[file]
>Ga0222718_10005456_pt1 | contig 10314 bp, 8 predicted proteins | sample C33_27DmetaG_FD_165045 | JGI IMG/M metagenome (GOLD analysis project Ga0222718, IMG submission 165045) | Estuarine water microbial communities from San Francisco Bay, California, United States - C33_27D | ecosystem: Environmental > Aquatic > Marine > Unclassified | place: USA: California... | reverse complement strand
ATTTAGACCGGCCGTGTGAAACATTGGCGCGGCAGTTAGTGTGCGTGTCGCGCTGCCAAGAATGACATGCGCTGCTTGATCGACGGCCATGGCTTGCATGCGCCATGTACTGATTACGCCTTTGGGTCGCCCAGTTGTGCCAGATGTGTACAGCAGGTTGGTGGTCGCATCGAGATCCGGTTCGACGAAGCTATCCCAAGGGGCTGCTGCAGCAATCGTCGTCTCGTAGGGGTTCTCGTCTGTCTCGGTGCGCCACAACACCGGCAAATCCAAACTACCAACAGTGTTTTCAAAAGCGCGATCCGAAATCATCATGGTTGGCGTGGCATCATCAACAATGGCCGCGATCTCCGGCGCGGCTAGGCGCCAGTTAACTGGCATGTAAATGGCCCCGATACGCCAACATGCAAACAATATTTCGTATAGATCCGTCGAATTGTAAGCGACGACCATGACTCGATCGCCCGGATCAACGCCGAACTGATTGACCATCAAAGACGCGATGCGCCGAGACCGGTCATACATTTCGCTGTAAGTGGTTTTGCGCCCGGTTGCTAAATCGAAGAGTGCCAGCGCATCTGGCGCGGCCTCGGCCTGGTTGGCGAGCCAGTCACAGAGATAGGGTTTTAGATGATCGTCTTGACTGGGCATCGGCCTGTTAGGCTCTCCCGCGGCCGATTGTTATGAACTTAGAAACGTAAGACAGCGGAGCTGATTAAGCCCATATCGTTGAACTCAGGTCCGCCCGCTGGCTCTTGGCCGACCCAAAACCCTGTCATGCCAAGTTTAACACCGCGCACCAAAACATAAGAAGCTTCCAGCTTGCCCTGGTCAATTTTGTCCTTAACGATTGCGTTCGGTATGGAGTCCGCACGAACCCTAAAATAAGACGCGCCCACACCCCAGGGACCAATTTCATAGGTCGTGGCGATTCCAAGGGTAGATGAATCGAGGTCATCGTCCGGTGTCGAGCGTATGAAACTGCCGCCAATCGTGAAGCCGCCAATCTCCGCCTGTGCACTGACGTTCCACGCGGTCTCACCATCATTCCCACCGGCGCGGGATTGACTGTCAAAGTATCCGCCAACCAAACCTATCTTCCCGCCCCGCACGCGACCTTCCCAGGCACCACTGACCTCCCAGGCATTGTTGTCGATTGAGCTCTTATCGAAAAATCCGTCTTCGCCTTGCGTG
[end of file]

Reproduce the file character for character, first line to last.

>Ga0222718_10005456_pt1 | contig 10314 bp, 8 predicted proteins | sample C33_27DmetaG_FD_165045 | JGI IMG/M metagenome (GOLD analysis project Ga0222718, IMG submission 165045) | Estuarine water microbial communities from San Francisco Bay, California, United States - C33_27D | ecosystem: Environmental > Aquatic > Marine > Unclassified | place: USA: California... | reverse complement strand
ATTTAGACCGGCCGTGTGAAACATTGGCGCGGCAGTTAGTGTGCGTGTCGCGCTGCCAAGAATGACATGCGCTGCTTGATCGACGGCCATGGCTTGCATGCGCCATGTACTGATTACGCCTTTGGGTCGCCCAGTTGTGCCAGATGTGTACAGCAGGTTGGTGGTCGCATCGAGATCCGGTTCGACGAAGCTATCCCAAGGGGCTGCTGCAGCAATCGTCGTCTCGTAGGGGTTCTCGTCTGTCTCGGTGCGCCACAACACCGGCAAATCCAAACTACCAACAGTGTTTTCAAAAGCGCGATCCGAAATCATCATGGTTGGCGTGGCATCATCAACAATGGCCGCGATCTCCGGCGCGGCTAGGCGCCAGTTAACTGGCATGTAAATGGCCCCGATACGCCAACATGCAAACAATATTTCGTATAGATCCGTCGAATTGTAAGCGACGACCATGACTCGATCGCCCGGATCAACGCCGAACTGATTGACCATCAAAGACGCGATGCGCCGAGACCGGTCATACATTTCGCTGTAAGTGGTTTTGCGCCCGGTTGCTAAATCGAAGAGTGCCAGCGCATCTGGCGCGGCCTCGGCCTGGTTGGCGAGCCAGTCACAGAGATAGGGTTTTAGATGATCGTCTTGACTGGGCATCGGCCTGTTAGGCTCTCCCGCGGCCGATTGTTATGAACTTAGAAACGTAAGACAGCGGAGCTGATTAAGCCCATATCGTTGAACTCAGGTCCGCCCGCTGGCTCTTGGCCGACCCAAAACCCTGTCATGCCAAGTTTAACACCGCGCACCAAAACATAAGAAGCTTCCAGCTTGCCCTGGTCAATTTTGTCCTTAACGATTGCGTTCGGTATGGAGTCCGCACGAACCCTAAAATAAGACGCGCCCACACCCCAGGGACCAATTTCATAGGTCGTGGCGATTCCAAGGGTAGATGAATCGAGGTCATCGTCCGGTGTCGAGCGTATGAAACTGCCGCCAATCGTGAAGCCGCCAATCTCCGCCTGTGCACTGACGTTCCACGCGGTCTCACCATCATTCCCACCGGCGCGGGATTGACTGTCAAAGTATCCGCCAACCAAACCTATCTTCCCGCCCCGCACGCGACCTTCCCAGGCACCACTGACCTCCCAGGCATTGTTGTCGATTGAGCTCTTATCGAAAAATCCGTCTTCGCCTTGCGTG